The once tiny village of Daya Vieja is located just 8km from the coastal town of Guardamar, being very low lying just 4m above sea level, both the Daya’s “Vieja” and “Nueva” names come from Arabic where the word daya means “closed low lying depression.”
Irrigated fields farming remains as the town’s main economic activity with the water coming from Alfeitami. Popular crops include corn, hemp, artichokes and potatoes. There are also herds of pigs and sheep being found in the area.
What is the climate like in Daya Vieja?
Daya Vieja has a dry and sunny climate and has very little rainfall and almost 3,000 hours of sun a year. Nowadays Daya Vieja is a busy little Spanish village with a population in 2006 of 354 inhabitants (official census) with the village life being centred around the village park, where every evening and weekend lunchtimes, families meet with their children who play in the playground and the adults enjoy a drink at the quiosco bar.
The locals are known as “Dayenses” and was separated from Daya Nueva in 1791 and was fully rebuilt from 1855 to 1857 after being destroyed in the massive earthquake in 1829. The village was inaugurated on the 12th October 1857 by the Bishop of Orihuela.
Festivals and Fiestas
The local fiestas from the 1st to the 8th September which is the saints day of the Virgen de Montserrate and, the whole village revolves, day and night, around the festivities.
The “Romeria” on the 15th May is another popular festival with dancing starting late in the evening at the recreational area with BBQs where you can cook your own supper.
Food and Eating in Daya Vieja
The local gastronomy in the village is “Cocido” a type of stew, rice with rabbit, rice with vegetables or meat and the local desserts are a type of swiss roll and “pan de calatrava” a type of flan.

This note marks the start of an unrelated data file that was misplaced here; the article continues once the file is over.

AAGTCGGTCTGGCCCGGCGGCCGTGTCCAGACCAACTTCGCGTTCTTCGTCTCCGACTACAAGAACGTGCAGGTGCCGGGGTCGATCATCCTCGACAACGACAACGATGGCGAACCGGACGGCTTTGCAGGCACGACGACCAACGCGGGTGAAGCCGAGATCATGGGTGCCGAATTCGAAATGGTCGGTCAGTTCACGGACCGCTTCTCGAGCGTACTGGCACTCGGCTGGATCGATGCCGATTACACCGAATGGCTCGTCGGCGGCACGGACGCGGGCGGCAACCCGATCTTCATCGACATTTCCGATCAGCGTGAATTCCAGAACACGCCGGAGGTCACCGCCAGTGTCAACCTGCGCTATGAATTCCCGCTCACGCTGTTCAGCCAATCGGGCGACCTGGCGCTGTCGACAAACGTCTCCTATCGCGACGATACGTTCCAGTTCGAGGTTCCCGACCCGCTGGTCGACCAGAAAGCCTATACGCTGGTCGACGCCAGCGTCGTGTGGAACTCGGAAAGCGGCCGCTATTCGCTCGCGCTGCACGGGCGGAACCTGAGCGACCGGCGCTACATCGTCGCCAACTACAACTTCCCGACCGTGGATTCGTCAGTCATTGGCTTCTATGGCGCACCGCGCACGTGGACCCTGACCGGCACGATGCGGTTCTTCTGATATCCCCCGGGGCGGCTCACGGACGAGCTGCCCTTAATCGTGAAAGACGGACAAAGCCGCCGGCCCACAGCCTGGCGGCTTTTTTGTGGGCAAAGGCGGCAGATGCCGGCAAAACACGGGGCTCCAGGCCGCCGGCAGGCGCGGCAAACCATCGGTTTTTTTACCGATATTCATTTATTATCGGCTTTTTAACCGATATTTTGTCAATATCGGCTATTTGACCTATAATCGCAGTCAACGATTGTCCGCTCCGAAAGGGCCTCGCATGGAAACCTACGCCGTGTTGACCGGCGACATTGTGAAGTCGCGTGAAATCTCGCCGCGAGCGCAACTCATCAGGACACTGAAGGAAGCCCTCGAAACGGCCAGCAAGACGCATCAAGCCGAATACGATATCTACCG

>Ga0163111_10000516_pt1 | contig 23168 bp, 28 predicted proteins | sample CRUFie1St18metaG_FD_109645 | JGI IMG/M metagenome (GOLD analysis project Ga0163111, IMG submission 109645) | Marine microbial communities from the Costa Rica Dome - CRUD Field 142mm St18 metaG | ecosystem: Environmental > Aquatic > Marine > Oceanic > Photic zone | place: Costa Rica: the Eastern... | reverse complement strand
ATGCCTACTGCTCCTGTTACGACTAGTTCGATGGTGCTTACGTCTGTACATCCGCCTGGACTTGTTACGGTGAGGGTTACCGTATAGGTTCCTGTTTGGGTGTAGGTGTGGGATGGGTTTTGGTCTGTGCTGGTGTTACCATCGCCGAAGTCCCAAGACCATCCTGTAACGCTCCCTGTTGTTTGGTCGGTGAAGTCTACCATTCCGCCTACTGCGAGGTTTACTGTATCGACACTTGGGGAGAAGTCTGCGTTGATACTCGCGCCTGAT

La Virgen de Monserrate
The patron saint of the village is La Virgen de Monserrate. The story says that in the XV century, the local neighbours could hear a ringing that appeared to come from underground. They searched and found buried, an image that had been hidden for centuries. The name of the image or who she was, was a mystery so they decided to vote for a name for her. The name of Santa Maria de Montserrate came out three times.
The place where she was found on the outskirts of the village is now a lovely “Ermita” Hermitage. The image of the virgin is made from olive wood and measures 45 cm and is seated on a chair and when found had a child in her hand who was holding a bird in its fingers. The child and the bird were lost (if they ever existed). Attempts over the years have been made to identify the image but no one’s been able to do it perfectly.
Moving to Daya Vieja
If you are thinking of moving to Daya Vieja, then you must read our expat interview with Belinda Coghill of Roberto Properties below:
Belinda, what would you say would be the advantages to living in Daya Vieja compared to other Costa Blanca towns?
The micro climate…there are more hours of sunshine in Daya Vieja abnd surrounding villages than anywhere else on the Costa Blanca.
Would the area not suit certain types of people, i.e. are there any possible downsides?
Daya Vieja will not suit anyone looking for a ‘Benidorm’ type experience although it offers an array of quality bars & restaurants (including English cuisine), drunken behaviour, walking the streets without shirts are definate no, no’s here (for example).
What proportion of the local population are Spanish?
Daya Vieja was such a tiny village that when my son was born here 12 years ago the census was less than 250, a few years later the new urbanisations were built & the number more than doubled. Today, more than half of property owners are non Spanish, although most (unlike the Spanish) own holiday homes.
What are your favourite things to do in the area?
Daya Vieja is an area that for decades has always attracted people from outside to eat in the local restaurants, eating here is one of my favourite things. Although there are miles of country walks to enjoy, many, many fiestas to be involved with . The ex-pat community have their own petanca team which runs weekly social events for its members.
Can you give us some insider tips to the best bars or restaurants?